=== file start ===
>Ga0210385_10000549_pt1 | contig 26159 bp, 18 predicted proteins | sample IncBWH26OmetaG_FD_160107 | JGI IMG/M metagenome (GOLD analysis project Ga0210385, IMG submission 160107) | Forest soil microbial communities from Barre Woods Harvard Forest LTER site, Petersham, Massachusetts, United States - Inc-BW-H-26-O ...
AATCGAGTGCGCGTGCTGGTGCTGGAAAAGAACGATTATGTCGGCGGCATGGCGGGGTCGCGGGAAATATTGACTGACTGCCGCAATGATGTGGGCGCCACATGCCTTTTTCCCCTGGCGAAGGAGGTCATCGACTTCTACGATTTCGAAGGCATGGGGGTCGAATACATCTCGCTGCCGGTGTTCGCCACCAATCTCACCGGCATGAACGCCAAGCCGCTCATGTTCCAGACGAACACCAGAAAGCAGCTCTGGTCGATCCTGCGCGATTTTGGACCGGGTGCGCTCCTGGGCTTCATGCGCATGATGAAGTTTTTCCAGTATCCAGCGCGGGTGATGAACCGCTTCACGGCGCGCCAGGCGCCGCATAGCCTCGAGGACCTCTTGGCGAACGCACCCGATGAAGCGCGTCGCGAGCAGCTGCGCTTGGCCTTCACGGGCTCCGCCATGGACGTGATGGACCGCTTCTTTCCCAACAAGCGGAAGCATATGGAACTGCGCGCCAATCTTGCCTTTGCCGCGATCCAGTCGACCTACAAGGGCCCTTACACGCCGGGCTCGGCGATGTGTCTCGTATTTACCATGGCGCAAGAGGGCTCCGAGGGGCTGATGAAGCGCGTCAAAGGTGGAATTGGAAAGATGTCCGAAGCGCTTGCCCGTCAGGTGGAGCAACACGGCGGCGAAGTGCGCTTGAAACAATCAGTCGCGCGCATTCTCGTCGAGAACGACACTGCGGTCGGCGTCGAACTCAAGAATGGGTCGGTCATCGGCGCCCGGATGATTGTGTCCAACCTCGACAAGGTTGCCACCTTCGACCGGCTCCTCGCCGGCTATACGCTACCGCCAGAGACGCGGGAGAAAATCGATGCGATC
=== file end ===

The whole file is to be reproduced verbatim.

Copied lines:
>Ga0210385_10000549_pt1 | contig 26159 bp, 18 predicted proteins | sample IncBWH26OmetaG_FD_160107 | JGI IMG/M metagenome (GOLD analysis project Ga0210385, IMG submission 160107) | Forest soil microbial communities from Barre Woods Harvard Forest LTER site, Petersham, Massachusetts, United States - Inc-BW-H-26-O ...
AATCGAGTGCGCGTGCTGGTGCTGGAAAAGAACGATTATGTCGGCGGCATGGCGGGGTCGCGGGAAATATTGACTGACTGCCGCAATGATGTGGGCGCCACATGCCTTTTTCCCCTGGCGAAGGAGGTCATCGACTTCTACGATTTCGAAGGCATGGGGGTCGAATACATCTCGCTGCCGGTGTTCGCCACCAATCTCACCGGCATGAACGCCAAGCCGCTCATGTTCCAGACGAACACCAGAAAGCAGCTCTGGTCGATCCTGCGCGATTTTGGACCGGGTGCGCTCCTGGGCTTCATGCGCATGATGAAGTTTTTCCAGTATCCAGCGCGGGTGATGAACCGCTTCACGGCGCGCCAGGCGCCGCATAGCCTCGAGGACCTCTTGGCGAACGCACCCGATGAAGCGCGTCGCGAGCAGCTGCGCTTGGCCTTCACGGGCTCCGCCATGGACGTGATGGACCGCTTCTTTCCCAACAAGCGGAAGCATATGGAACTGCGCGCCAATCTTGCCTTTGCCGCGATCCAGTCGACCTACAAGGGCCCTTACACGCCGGGCTCGGCGATGTGTCTCGTATTTACCATGGCGCAAGAGGGCTCCGAGGGGCTGATGAAGCGCGTCAAAGGTGGAATTGGAAAGATGTCCGAAGCGCTTGCCCGTCAGGTGGAGCAACACGGCGGCGAAGTGCGCTTGAAACAATCAGTCGCGCGCATTCTCGTCGAGAACGACACTGCGGTCGGCGTCGAACTCAAGAATGGGTCGGTCATCGGCGCCCGGATGATTGTGTCCAACCTCGACAAGGTTGCCACCTTCGACCGGCTCCTCGCCGGCTATACGCTACCGCCAGAGACGCGGGAGAAAATCGATGCGATC